How Does A Turbocharger Work?
You’ve heard the word “turbo” tossed around a lot, especially by performance car enthusiasts, but all you possibly know is that it means an engine has more “power” to it than normal, but what exactly is going on underneath that bonnet?
Engine power is proportional to the amount of air and fuel that can enter the cylinders, all things being equal, larger engines flow more air and as such will produce more power. If we want our small engine to perform like a big engine, or simply make our bigger engine produce more power, our ultimate objective is to draw more air into the cylinders. By installing a turbocharger, the power and performance of the engine will be dramatically increased.
So how does a turbocharger get more air into the engine? Let us first look at the schematic below:
How a turbo forces more air into the engine
- Compressor Inlet
The air filter (not shown) through which ambient air passes before entering the compressor.
- Compressor Discharge
The air is then compressed which raises the air’s density (mass/unit volume).
- Charge air cooler (CAC)
Many turbocharged engines have a charge air cooler (aka intercooler) that cools the compressed air to further increase its density and to increase resistance to detonation.
- Intake Valve
After passing through the intake manifold, the air enters the engine’s cylinders, which contain a fixed volume. Since the air is at elevated density, each cylinder can draw in an increased mass flow rate of air. A higher air mass flow rate allows a higher fuel flow rate (with a similar air/fuel ratio). Combusting more fuel results in more power being produced for a given size or displacement.
- Exhaust Valve
After the fuel is burned in the cylinder it is exhausted during the cylinder’s exhaust stroke into the exhaust manifold.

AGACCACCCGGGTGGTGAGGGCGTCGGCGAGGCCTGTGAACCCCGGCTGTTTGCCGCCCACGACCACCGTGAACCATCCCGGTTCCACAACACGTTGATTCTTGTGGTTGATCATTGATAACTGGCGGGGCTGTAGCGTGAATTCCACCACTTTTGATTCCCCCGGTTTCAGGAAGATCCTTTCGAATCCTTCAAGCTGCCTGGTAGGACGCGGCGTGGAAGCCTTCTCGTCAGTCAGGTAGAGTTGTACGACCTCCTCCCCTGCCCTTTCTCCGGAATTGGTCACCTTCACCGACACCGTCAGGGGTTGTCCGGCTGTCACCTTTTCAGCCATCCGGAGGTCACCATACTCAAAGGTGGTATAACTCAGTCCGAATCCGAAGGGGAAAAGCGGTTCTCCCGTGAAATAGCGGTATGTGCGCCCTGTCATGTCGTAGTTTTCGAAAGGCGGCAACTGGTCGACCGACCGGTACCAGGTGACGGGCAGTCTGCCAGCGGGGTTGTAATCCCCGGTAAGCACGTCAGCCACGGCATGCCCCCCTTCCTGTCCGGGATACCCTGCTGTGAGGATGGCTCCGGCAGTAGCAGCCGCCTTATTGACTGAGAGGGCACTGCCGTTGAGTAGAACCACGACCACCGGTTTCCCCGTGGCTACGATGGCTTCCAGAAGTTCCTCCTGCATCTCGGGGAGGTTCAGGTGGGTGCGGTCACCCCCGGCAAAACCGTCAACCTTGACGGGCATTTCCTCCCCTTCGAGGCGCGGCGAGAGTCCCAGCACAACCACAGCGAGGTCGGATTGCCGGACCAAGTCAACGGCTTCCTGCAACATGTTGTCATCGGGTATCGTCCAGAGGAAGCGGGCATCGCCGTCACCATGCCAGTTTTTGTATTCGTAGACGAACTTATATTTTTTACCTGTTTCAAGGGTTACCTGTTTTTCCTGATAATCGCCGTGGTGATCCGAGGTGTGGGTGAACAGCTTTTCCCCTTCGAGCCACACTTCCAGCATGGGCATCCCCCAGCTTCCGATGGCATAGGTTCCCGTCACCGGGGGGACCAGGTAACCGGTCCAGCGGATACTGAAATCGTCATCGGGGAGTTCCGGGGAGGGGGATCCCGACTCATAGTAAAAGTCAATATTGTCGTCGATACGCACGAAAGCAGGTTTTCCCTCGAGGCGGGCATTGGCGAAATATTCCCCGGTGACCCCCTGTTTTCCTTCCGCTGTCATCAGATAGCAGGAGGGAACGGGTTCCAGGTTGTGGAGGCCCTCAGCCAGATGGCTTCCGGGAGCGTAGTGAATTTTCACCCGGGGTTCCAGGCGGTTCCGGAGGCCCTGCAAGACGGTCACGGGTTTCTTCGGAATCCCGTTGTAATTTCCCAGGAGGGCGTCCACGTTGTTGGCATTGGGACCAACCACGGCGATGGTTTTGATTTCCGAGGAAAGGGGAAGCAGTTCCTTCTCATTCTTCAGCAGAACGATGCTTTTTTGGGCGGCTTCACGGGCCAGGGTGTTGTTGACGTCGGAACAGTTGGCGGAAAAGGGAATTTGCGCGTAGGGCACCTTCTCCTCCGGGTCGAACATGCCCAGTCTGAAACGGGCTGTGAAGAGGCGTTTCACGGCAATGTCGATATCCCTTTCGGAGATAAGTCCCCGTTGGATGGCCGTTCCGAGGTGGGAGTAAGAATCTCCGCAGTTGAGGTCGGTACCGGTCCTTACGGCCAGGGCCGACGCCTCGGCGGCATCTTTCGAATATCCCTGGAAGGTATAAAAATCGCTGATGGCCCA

- Turbine Inlet
The high-temperature gas then continues on to the turbine (6). The turbine creates backpressure on the engine which means engine exhaust pressure is higher than atmospheric pressure.
- Turbine Discharge
A pressure and temperature drop occurs (expansion) across the turbine (7), which harnesses the exhaust gas’s energy to provide the power necessary to drive the compressor.
But be warned not all hybrids are perfect in every area, there is usually a trade-off for all this performance gain in the way of turbo lag (excluding the latest ball bearing & Variable Nozzle Diesel turbos).
It is very difficult to get improved performance/response all through the rev range with a standard journal-bearing turbo and still get big output at the higher end of the rev range, that isn’t to say it can’t be done, it can with careful design, but on the whole, there has to be a compromise.
We will always give you honest advice, not sell you up and then have you disappointed or upset. If you’re a person who likes to shop around and you find wildly differing prices, be warned, whilst there are occasionally bargains around when buying turbochargers, with Hybrids you do pay for what you get. Find out exactly what you are being offered for your money.